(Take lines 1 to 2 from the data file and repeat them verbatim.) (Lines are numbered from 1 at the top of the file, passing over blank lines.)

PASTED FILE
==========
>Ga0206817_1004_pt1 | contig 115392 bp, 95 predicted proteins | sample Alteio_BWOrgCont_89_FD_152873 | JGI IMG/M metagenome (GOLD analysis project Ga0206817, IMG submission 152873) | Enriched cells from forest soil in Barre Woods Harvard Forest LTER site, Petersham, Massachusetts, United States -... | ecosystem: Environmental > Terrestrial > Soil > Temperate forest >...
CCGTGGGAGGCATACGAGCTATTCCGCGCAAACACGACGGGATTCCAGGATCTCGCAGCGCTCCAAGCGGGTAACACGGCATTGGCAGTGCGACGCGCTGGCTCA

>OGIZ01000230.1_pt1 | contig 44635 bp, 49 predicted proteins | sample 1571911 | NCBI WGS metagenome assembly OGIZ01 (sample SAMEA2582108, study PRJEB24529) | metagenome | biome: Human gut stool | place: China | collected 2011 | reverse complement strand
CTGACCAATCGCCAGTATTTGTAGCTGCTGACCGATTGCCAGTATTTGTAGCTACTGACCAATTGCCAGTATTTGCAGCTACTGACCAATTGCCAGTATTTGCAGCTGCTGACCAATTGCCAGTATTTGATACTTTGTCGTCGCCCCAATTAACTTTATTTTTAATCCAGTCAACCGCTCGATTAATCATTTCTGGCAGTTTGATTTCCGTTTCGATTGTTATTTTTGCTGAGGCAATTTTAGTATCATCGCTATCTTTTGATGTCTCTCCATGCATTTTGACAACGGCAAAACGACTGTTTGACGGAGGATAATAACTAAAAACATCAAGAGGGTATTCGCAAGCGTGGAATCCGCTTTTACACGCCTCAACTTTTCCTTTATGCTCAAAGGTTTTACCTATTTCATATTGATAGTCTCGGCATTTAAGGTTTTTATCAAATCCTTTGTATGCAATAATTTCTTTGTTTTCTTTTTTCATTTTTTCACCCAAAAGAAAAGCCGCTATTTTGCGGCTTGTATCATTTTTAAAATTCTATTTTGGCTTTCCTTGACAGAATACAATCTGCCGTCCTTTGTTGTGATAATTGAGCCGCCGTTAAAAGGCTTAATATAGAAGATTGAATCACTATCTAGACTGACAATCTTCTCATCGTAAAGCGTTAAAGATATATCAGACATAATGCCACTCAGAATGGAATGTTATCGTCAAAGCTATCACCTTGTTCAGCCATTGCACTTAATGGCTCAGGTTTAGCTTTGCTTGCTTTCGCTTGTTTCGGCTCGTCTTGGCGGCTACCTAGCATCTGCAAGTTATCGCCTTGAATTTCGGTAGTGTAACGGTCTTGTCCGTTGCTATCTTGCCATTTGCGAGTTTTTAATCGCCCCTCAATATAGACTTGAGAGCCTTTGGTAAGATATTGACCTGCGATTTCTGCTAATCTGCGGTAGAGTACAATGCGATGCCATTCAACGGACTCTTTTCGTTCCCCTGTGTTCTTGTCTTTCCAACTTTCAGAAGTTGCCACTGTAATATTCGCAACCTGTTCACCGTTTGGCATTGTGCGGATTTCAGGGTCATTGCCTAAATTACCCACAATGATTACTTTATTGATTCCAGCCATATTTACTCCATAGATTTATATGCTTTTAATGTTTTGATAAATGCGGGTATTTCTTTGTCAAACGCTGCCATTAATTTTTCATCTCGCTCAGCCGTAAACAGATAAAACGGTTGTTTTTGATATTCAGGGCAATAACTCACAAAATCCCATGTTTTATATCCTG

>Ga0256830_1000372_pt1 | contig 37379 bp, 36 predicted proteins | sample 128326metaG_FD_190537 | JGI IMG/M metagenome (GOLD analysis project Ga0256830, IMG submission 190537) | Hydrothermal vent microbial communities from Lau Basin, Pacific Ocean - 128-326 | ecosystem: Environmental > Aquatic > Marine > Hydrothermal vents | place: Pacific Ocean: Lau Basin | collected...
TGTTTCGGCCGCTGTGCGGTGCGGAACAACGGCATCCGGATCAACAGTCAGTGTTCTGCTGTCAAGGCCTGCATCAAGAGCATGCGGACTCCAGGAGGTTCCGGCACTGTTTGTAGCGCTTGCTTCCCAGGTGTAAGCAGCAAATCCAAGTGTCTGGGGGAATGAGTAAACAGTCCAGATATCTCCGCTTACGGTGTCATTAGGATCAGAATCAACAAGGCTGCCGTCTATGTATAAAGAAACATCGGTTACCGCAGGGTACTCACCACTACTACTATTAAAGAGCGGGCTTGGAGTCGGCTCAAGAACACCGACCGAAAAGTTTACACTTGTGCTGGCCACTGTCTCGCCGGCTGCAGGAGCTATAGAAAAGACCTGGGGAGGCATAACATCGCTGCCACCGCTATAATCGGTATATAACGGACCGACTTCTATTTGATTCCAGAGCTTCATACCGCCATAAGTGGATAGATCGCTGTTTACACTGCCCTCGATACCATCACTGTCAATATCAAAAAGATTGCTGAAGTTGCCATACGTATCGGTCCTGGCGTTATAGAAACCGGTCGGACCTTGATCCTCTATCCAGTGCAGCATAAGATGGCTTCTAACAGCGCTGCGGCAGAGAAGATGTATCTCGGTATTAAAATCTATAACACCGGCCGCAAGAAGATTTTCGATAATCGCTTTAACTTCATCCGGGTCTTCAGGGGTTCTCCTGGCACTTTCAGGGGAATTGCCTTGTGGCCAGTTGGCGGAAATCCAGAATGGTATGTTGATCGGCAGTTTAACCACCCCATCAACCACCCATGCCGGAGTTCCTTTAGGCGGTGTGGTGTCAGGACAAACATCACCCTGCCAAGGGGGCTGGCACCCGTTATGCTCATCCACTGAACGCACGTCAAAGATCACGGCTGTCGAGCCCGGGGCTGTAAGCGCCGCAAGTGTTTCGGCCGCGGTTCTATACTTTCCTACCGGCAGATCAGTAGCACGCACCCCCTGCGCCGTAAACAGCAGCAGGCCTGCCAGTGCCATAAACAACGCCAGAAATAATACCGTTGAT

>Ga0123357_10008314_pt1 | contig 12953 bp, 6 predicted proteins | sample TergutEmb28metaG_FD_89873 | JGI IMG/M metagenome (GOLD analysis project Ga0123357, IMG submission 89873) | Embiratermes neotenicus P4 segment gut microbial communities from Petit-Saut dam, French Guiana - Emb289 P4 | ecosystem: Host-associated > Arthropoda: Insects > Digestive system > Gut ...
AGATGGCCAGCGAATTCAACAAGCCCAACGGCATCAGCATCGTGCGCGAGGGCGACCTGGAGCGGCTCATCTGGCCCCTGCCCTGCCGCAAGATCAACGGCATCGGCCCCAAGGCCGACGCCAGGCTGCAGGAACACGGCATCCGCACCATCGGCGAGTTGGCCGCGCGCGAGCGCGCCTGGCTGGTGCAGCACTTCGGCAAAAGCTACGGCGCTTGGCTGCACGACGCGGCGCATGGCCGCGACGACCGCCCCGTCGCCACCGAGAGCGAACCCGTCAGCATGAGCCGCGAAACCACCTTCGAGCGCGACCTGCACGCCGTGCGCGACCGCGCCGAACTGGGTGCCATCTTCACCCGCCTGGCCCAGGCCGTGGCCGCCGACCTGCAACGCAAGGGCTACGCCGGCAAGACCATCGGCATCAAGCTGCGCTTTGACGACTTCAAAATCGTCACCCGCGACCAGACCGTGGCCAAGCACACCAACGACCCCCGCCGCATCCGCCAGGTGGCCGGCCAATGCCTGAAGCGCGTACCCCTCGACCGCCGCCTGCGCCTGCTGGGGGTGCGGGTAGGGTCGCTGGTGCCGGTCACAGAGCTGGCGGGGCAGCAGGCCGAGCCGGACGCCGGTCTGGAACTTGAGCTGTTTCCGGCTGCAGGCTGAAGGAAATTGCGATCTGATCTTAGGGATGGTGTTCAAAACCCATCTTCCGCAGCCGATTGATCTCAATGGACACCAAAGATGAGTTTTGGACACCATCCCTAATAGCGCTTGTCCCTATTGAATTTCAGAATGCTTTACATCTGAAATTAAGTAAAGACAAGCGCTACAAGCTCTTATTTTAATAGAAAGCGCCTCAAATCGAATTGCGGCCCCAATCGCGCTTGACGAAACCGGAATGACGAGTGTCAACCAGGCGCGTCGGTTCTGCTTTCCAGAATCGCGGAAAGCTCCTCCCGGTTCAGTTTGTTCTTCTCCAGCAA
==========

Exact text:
>Ga0206817_1004_pt1 | contig 115392 bp, 95 predicted proteins | sample Alteio_BWOrgCont_89_FD_152873 | JGI IMG/M metagenome (GOLD analysis project Ga0206817, IMG submission 152873) | Enriched cells from forest soil in Barre Woods Harvard Forest LTER site, Petersham, Massachusetts, United States -... | ecosystem: Environmental > Terrestrial > Soil > Temperate forest >...
CCGTGGGAGGCATACGAGCTATTCCGCGCAAACACGACGGGATTCCAGGATCTCGCAGCGCTCCAAGCGGGTAACACGGCATTGGCAGTGCGACGCGCTGGCTCA